Pulling My Child From Private School Has Made Me A Richer And Poorer Person

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I’m walking away from the school feeling, while my daughter has had a wonderful early-childhood educational experience, that the politics behind admissions trump the positive, warm-and-fuzzy feelings I have about her specific classroom. And that feels sad to me. We pursued other options for our son.

We have a couple of suitable options for our daughter, too, for school, but as the school year comes closer to the end, other parents whom we’ve befriended (or at least acquaintanced) are starting to ask if she’s is returning to school next year (and if our boy is attending next year). The ones whom I actually consider friends, I tell the truth, and it feels fine to be honest. The ones who are acquaintances, it’s a little more awkward. Usually the questions are asked in the school halls, before drop-off or during pickup, usually with my daughter standing right next to me. It feels strange to tell people I don’t know well, but whom I’ve seen regularly over the past two years, and been to their houses for birthday parties, that she isn’t returning because we can’t afford it.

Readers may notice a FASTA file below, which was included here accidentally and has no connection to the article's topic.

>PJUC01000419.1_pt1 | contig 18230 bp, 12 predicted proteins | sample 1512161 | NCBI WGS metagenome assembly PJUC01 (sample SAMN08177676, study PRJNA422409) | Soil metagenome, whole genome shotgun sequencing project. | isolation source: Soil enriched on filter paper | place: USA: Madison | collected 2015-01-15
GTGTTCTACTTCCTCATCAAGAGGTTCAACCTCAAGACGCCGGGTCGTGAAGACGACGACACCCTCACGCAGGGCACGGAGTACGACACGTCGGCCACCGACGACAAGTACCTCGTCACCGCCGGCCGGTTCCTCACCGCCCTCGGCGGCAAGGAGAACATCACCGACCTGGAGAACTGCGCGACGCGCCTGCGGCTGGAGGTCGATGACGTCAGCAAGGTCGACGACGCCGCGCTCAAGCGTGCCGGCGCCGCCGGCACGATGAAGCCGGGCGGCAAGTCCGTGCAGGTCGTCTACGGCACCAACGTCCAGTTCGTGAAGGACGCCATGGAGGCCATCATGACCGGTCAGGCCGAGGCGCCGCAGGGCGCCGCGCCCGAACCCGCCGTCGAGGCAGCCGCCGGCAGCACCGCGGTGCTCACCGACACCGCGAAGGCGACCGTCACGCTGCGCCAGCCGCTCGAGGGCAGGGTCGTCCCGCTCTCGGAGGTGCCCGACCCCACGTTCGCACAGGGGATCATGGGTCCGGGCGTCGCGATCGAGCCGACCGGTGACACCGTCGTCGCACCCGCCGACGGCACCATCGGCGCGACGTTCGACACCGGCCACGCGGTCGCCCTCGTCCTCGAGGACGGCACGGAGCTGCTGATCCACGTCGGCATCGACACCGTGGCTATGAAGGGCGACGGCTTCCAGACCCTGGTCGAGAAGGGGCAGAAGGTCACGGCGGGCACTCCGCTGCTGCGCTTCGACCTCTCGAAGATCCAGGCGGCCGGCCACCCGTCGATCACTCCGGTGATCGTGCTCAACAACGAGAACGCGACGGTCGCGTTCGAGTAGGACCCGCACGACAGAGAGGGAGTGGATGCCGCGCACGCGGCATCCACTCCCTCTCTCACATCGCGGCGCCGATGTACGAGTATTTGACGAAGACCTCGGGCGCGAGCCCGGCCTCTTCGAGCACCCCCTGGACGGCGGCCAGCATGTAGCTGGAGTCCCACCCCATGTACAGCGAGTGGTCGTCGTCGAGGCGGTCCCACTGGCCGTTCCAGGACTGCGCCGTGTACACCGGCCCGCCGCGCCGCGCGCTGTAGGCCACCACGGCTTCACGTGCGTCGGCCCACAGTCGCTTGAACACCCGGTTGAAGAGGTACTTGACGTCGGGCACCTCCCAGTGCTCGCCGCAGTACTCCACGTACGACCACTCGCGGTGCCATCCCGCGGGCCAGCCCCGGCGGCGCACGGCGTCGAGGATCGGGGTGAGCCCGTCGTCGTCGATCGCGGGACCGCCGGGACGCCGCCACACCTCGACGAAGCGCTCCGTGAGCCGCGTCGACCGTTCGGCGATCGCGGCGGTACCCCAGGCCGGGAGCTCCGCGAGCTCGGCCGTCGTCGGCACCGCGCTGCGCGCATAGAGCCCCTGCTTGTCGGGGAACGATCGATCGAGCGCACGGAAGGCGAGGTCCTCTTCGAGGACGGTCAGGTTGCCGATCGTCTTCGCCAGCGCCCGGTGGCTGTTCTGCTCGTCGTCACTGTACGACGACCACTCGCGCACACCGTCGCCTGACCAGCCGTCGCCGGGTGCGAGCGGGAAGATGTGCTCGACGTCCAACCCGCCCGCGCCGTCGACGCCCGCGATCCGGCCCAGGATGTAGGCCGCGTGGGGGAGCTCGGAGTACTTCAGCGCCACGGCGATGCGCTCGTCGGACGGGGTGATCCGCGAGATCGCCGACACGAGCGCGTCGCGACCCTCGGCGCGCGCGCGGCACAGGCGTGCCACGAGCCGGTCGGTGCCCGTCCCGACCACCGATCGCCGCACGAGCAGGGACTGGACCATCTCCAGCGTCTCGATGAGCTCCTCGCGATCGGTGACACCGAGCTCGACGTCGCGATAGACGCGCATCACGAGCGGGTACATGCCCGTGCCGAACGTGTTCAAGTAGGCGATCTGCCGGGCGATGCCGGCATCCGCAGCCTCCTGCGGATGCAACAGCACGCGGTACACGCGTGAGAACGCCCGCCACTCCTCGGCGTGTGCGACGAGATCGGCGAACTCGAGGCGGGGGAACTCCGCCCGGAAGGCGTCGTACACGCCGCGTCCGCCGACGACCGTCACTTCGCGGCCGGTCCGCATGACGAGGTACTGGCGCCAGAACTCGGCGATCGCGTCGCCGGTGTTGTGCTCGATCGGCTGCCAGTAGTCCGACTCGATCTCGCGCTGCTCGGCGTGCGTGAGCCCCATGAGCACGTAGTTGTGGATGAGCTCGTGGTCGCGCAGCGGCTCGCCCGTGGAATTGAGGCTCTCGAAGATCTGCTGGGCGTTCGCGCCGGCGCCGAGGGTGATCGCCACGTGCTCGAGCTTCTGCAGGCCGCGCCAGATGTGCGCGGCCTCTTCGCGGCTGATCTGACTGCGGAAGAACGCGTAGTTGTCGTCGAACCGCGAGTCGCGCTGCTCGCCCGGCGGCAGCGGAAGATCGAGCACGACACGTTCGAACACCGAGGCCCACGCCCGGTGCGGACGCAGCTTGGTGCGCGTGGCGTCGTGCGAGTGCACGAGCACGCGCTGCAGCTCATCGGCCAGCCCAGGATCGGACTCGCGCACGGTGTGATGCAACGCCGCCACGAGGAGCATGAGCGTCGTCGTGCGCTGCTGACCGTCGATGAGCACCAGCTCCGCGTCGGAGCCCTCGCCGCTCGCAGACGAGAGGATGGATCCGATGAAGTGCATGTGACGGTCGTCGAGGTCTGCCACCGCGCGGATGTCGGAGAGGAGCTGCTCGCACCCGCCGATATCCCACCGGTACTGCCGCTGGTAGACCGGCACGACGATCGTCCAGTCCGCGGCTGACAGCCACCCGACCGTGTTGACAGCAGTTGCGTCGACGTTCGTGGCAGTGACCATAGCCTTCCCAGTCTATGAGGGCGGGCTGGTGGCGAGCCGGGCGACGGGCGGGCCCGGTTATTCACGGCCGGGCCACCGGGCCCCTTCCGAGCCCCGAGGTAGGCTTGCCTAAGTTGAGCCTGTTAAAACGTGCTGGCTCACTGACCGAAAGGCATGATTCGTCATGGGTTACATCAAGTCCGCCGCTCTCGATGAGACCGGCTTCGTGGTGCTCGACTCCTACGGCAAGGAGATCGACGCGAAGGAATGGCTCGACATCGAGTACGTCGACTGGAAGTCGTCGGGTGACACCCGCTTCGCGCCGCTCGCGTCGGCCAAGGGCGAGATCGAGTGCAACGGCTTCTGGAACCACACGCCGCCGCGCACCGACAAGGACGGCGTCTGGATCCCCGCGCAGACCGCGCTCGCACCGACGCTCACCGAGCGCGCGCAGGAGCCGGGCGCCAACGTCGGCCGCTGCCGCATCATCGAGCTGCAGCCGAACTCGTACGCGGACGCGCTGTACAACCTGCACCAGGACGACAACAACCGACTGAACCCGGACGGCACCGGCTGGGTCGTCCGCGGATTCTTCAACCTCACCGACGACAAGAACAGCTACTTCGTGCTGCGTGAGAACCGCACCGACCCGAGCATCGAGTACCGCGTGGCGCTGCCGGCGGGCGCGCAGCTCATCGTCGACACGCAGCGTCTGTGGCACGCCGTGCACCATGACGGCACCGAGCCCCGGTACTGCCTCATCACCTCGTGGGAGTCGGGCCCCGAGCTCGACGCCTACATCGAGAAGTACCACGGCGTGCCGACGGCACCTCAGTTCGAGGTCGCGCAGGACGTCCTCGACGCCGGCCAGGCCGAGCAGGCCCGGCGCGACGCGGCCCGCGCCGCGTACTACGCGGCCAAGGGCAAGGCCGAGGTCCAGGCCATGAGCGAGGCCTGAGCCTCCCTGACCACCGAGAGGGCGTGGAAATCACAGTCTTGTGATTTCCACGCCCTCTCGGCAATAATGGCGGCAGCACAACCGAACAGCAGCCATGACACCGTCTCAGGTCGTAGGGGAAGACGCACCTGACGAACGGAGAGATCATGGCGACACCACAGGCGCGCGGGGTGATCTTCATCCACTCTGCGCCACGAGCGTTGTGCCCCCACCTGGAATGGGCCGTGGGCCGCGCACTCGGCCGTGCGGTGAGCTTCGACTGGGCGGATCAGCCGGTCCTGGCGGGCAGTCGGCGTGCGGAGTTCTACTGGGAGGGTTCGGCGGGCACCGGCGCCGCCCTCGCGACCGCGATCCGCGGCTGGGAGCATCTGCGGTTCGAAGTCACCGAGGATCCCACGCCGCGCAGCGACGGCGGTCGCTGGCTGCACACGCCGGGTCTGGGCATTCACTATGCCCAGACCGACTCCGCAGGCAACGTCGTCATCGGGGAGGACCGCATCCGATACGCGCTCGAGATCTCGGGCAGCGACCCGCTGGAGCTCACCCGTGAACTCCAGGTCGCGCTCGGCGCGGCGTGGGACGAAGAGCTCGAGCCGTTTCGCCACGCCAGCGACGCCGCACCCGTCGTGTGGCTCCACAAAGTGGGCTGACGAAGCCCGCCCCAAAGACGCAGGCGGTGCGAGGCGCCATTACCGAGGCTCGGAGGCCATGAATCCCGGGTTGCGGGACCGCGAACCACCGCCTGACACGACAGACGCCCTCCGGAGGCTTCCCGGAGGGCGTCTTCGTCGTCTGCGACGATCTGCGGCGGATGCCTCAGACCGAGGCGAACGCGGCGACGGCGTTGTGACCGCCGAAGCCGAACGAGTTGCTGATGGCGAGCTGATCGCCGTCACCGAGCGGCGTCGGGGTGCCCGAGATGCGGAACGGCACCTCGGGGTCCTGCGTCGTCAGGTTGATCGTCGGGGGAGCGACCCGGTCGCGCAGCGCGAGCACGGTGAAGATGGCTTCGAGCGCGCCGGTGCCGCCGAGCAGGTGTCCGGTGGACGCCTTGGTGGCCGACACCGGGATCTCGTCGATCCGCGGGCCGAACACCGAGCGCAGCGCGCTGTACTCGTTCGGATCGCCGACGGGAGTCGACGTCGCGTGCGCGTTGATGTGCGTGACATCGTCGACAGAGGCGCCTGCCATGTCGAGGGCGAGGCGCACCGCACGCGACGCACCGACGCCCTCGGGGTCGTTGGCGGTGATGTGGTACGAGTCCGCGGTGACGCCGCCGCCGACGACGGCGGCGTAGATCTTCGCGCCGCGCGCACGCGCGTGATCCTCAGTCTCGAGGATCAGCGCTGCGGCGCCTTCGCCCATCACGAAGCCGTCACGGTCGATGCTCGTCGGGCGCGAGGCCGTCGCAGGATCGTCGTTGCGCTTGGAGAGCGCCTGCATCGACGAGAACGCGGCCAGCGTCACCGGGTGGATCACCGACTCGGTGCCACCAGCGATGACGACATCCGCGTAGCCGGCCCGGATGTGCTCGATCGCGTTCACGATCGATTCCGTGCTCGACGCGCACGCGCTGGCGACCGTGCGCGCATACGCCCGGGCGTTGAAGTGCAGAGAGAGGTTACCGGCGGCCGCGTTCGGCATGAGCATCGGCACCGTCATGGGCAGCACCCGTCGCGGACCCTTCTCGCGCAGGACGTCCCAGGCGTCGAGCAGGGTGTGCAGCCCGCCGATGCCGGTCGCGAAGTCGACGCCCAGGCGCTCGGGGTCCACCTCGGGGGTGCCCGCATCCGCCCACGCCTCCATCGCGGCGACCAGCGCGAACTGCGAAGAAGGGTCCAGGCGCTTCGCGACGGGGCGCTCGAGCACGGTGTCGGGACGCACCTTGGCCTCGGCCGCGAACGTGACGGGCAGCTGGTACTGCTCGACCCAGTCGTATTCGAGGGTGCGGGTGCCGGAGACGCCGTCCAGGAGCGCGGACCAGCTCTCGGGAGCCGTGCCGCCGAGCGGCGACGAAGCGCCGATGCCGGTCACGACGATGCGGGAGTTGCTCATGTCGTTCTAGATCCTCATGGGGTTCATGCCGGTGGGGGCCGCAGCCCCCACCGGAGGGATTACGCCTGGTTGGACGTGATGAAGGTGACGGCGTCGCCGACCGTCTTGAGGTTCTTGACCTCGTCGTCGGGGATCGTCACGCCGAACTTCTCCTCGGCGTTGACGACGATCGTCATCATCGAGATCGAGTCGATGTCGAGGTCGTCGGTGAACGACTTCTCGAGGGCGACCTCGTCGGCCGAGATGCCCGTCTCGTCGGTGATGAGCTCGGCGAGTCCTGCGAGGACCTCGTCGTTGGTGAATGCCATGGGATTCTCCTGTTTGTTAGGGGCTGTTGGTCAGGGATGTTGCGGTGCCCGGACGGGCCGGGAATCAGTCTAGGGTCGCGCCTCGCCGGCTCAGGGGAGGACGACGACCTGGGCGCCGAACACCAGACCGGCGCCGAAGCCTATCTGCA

I know we’re not the only ones in this position, but it brings to light subtle socioeconomic differences that no one really wants to discuss. I remember a New Yorker piece from years ago saying that sex isn’t taboo to talk about any more, only money is (i.e.,  you don’t tell people how much you earn, how much savings you have, if your parents do or do not have money that you may inherit some day, if you really can or cannot afford $30,000 a year per child for private preschool). And I know I don’t know the details behind anyone else’s finances, either, and I don’t want to be a hater just because there are lots of people who are choosing private school, and we aren’t. (Although am I allowed to be a hater because I never was interested in going into finance?)

I can’t help but look around at the parents whom I know do have returning children, and many, a second child returning, and feel resentful of them for presumably having greater means than we do. I’ve had plenty of friends and colleagues who were much wealthier than I’ll ever be, but I’ve never quite experienced class strata in New York City on a personal level like this. And I’m not saying cry me a river – we’re by no means a needy family – but aren’t I still allowed to feel a little addled by how socioeconomic differences for me have come to the surface of idle chit-chat?

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